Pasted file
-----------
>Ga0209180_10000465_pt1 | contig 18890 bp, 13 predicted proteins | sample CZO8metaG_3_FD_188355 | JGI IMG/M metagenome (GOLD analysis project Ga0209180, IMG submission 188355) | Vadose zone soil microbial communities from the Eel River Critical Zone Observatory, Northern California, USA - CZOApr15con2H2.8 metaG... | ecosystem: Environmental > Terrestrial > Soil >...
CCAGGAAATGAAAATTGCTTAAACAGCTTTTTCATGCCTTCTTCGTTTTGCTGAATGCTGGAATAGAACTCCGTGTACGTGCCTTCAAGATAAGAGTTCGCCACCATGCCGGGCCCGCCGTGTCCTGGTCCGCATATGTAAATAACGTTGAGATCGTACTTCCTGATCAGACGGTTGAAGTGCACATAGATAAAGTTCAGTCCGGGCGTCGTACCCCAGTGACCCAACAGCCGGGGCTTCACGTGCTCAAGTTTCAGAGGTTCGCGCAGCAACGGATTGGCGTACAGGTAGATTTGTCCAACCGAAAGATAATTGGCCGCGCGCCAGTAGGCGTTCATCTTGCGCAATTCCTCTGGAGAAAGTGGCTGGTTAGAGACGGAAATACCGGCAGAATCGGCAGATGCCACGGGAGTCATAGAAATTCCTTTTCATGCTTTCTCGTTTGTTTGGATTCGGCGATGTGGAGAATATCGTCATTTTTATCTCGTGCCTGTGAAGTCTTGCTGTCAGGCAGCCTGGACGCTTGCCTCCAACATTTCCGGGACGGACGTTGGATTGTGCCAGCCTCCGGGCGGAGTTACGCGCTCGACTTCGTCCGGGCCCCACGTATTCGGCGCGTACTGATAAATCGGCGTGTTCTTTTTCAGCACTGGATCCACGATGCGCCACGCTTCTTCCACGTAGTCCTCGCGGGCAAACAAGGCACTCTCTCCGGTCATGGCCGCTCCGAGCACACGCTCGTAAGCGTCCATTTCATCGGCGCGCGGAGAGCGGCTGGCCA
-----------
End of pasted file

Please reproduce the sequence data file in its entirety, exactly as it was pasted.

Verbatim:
>Ga0209180_10000465_pt1 | contig 18890 bp, 13 predicted proteins | sample CZO8metaG_3_FD_188355 | JGI IMG/M metagenome (GOLD analysis project Ga0209180, IMG submission 188355) | Vadose zone soil microbial communities from the Eel River Critical Zone Observatory, Northern California, USA - CZOApr15con2H2.8 metaG... | ecosystem: Environmental > Terrestrial > Soil >...
CCAGGAAATGAAAATTGCTTAAACAGCTTTTTCATGCCTTCTTCGTTTTGCTGAATGCTGGAATAGAACTCCGTGTACGTGCCTTCAAGATAAGAGTTCGCCACCATGCCGGGCCCGCCGTGTCCTGGTCCGCATATGTAAATAACGTTGAGATCGTACTTCCTGATCAGACGGTTGAAGTGCACATAGATAAAGTTCAGTCCGGGCGTCGTACCCCAGTGACCCAACAGCCGGGGCTTCACGTGCTCAAGTTTCAGAGGTTCGCGCAGCAACGGATTGGCGTACAGGTAGATTTGTCCAACCGAAAGATAATTGGCCGCGCGCCAGTAGGCGTTCATCTTGCGCAATTCCTCTGGAGAAAGTGGCTGGTTAGAGACGGAAATACCGGCAGAATCGGCAGATGCCACGGGAGTCATAGAAATTCCTTTTCATGCTTTCTCGTTTGTTTGGATTCGGCGATGTGGAGAATATCGTCATTTTTATCTCGTGCCTGTGAAGTCTTGCTGTCAGGCAGCCTGGACGCTTGCCTCCAACATTTCCGGGACGGACGTTGGATTGTGCCAGCCTCCGGGCGGAGTTACGCGCTCGACTTCGTCCGGGCCCCACGTATTCGGCGCGTACTGATAAATCGGCGTGTTCTTTTTCAGCACTGGATCCACGATGCGCCACGCTTCTTCCACGTAGTCCTCGCGGGCAAACAAGGCACTCTCTCCGGTCATGGCCGCTCCGAGCACACGCTCGTAAGCGTCCATTTCATCGGCGCGCGGAGAGCGGCTGGCCA